Navigation Links
Greatest thing since sliced bread: New data offer important clues toward improving wheat yields
Date:3/10/2009

Breed a better crop of wheat? That's exactly what a team of researchers from Kansas State University and the U.S. Department of Agriculture hope their research will lead to. In their study, appearing in the March 2009 issue of the journal GENETICS (http://www.genetics.org), they analyzed the type of wheat commonly used to make bread in an effort to understand why it is versatile enough to be used around the world and across different climates. This analysis provides important insights into why its genetic structure gives it a tremendous advantage over other competing species. Further, their analysis provides an important first step toward improving wheat crop yields to levels that can support ever-growing populations of people.

Unlike people who have only two copies of each geneone from each parentplants used for bread wheat have six copies of each genethree copies are inherited from each "parent." Just as is the case with people, these gene copies work in concert to produce characteristics and traits that allow the plant to survive and thrive. Understanding gene expression in wheat is complex, not only because there are so many variants of each gene which could be active at different times, but as the study shows, combinations of different genes may be active to produce entirely different plant characteristics than what each individual gene could on its own.

The researchers found that more than 1 in every 10 genes may be affected by the phenomenon, and that this is likely to be the cause of why the wheat used for bread is remarkably hearty. Furthermore, they found that a relatively high percentage (1.7 percent) of genes may be candidates for further study and selective breeding when trying to develop new strains of wheat with higher yields or more resistant to the environmental strain brought about by global warming.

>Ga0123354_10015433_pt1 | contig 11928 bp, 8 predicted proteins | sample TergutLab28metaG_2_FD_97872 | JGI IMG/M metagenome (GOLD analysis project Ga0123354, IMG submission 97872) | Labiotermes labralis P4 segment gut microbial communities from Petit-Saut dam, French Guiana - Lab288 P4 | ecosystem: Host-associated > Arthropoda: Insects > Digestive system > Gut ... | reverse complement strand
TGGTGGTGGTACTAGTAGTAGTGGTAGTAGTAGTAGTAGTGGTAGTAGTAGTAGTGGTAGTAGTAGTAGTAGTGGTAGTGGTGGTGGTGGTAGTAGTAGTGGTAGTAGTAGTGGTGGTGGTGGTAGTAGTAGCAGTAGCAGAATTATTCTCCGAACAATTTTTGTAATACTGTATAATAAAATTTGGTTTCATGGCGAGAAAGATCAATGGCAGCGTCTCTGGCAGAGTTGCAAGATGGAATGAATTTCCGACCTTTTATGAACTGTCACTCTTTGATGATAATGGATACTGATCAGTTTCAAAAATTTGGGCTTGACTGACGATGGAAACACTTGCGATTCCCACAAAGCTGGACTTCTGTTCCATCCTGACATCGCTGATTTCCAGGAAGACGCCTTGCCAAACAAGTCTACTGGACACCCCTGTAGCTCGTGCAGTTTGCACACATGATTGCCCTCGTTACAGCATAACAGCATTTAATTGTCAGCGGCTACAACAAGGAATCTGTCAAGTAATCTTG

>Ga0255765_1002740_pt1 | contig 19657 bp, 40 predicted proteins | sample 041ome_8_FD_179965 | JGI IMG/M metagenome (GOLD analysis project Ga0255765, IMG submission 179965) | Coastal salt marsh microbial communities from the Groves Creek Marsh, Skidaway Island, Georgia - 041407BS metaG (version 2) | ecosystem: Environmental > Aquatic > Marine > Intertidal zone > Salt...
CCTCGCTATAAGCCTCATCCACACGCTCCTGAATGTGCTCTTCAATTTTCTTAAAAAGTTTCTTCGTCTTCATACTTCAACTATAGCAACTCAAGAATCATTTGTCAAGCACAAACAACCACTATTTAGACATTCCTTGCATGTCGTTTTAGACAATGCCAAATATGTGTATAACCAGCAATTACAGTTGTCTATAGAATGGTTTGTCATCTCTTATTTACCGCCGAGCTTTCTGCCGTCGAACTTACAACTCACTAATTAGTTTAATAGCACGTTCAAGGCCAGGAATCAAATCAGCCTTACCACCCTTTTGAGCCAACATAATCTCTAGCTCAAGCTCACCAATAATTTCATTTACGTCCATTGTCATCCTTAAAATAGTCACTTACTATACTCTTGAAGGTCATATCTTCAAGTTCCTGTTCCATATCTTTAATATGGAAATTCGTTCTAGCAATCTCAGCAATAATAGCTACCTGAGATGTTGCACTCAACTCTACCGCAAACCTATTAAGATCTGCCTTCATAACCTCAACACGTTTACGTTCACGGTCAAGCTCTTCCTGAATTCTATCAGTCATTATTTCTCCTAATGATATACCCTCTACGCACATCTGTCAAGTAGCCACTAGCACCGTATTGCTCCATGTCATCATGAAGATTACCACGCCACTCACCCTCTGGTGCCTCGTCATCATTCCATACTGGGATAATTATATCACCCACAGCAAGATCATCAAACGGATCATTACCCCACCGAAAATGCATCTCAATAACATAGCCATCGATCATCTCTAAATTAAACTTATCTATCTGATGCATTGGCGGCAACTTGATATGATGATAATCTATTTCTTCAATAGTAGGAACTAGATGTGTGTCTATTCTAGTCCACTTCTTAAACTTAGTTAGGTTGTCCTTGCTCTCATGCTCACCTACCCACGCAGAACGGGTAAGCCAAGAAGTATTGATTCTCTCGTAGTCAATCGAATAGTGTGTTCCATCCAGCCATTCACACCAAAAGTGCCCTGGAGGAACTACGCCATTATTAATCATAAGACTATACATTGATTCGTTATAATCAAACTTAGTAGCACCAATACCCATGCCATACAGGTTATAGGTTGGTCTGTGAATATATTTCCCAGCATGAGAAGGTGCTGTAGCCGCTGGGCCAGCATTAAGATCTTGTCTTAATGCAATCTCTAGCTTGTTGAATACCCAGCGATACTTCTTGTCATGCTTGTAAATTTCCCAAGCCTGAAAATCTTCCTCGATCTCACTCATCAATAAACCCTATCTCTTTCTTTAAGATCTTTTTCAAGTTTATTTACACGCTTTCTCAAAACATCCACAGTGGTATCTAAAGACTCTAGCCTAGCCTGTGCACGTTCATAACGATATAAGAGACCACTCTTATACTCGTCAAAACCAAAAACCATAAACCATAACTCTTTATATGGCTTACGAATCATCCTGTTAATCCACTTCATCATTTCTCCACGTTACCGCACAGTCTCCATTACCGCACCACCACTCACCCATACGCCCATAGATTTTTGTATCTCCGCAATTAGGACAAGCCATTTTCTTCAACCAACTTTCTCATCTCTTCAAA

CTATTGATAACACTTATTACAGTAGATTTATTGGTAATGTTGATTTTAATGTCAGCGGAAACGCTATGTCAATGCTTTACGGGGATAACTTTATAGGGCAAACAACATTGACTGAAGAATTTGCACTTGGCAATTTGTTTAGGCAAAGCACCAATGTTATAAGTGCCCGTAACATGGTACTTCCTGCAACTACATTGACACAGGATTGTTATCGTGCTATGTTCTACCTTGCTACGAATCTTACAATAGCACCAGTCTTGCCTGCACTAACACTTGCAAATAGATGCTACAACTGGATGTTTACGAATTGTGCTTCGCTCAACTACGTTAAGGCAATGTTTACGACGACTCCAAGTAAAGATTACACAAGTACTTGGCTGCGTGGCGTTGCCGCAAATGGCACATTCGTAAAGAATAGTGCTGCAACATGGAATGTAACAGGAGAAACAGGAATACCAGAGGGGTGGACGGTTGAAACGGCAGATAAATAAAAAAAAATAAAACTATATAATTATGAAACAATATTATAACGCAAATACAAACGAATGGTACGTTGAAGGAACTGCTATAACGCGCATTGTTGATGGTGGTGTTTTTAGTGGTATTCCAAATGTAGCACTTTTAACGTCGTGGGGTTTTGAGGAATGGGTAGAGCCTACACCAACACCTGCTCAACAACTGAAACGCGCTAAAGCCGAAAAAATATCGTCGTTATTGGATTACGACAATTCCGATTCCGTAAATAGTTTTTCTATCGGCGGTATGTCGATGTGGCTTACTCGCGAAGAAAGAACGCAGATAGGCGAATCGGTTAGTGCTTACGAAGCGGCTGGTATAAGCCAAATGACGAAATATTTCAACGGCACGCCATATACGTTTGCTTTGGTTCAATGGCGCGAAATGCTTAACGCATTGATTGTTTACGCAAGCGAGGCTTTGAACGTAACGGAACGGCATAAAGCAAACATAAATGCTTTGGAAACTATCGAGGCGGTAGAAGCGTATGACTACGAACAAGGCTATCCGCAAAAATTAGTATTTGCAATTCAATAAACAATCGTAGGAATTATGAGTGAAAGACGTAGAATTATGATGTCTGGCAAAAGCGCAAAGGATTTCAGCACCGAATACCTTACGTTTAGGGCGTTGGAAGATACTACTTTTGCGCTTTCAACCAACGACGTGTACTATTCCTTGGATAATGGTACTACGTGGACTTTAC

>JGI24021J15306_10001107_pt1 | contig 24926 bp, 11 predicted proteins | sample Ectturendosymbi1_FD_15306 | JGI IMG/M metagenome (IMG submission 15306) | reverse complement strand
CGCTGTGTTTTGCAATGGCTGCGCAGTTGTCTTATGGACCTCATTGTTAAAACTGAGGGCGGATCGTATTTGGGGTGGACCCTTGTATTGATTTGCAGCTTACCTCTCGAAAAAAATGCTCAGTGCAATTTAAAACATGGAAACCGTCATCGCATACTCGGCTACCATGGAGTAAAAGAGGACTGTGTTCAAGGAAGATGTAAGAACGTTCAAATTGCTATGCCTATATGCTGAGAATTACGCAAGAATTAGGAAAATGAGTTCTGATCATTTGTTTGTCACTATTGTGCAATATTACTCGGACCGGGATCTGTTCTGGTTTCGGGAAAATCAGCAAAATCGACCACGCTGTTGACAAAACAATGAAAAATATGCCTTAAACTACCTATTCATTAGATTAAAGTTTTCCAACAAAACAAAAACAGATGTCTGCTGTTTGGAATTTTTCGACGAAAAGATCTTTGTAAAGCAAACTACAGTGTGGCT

"With the human population predicted to reach 9 billion by 2050, we must increase wheat yield at the rate of 2 percent per year per unit area," said Bikram S. Gill of Kansas State University, and the senior scientist involved in the study. "Wheat is a human staple that holds the key for better quality of life for billions."

To conduct this analysis, the authors attempted to recreate the evolutionary events leading to the spontaneous origin of bread wheat in nature. To do this, they crossed a diploid and tetraploid progenitor species and formed a synthetic strain of wheat in the laboratory. Then they simultaneously measured genetic expression of thousands of genes in the parent strains and the synthetic wheat offspring using a gene chip. The data then was used to test the commonly held notion that all wheat characteristics are simply different genes expressing themselves rather than some characteristics coming from a complex series of gene interactions.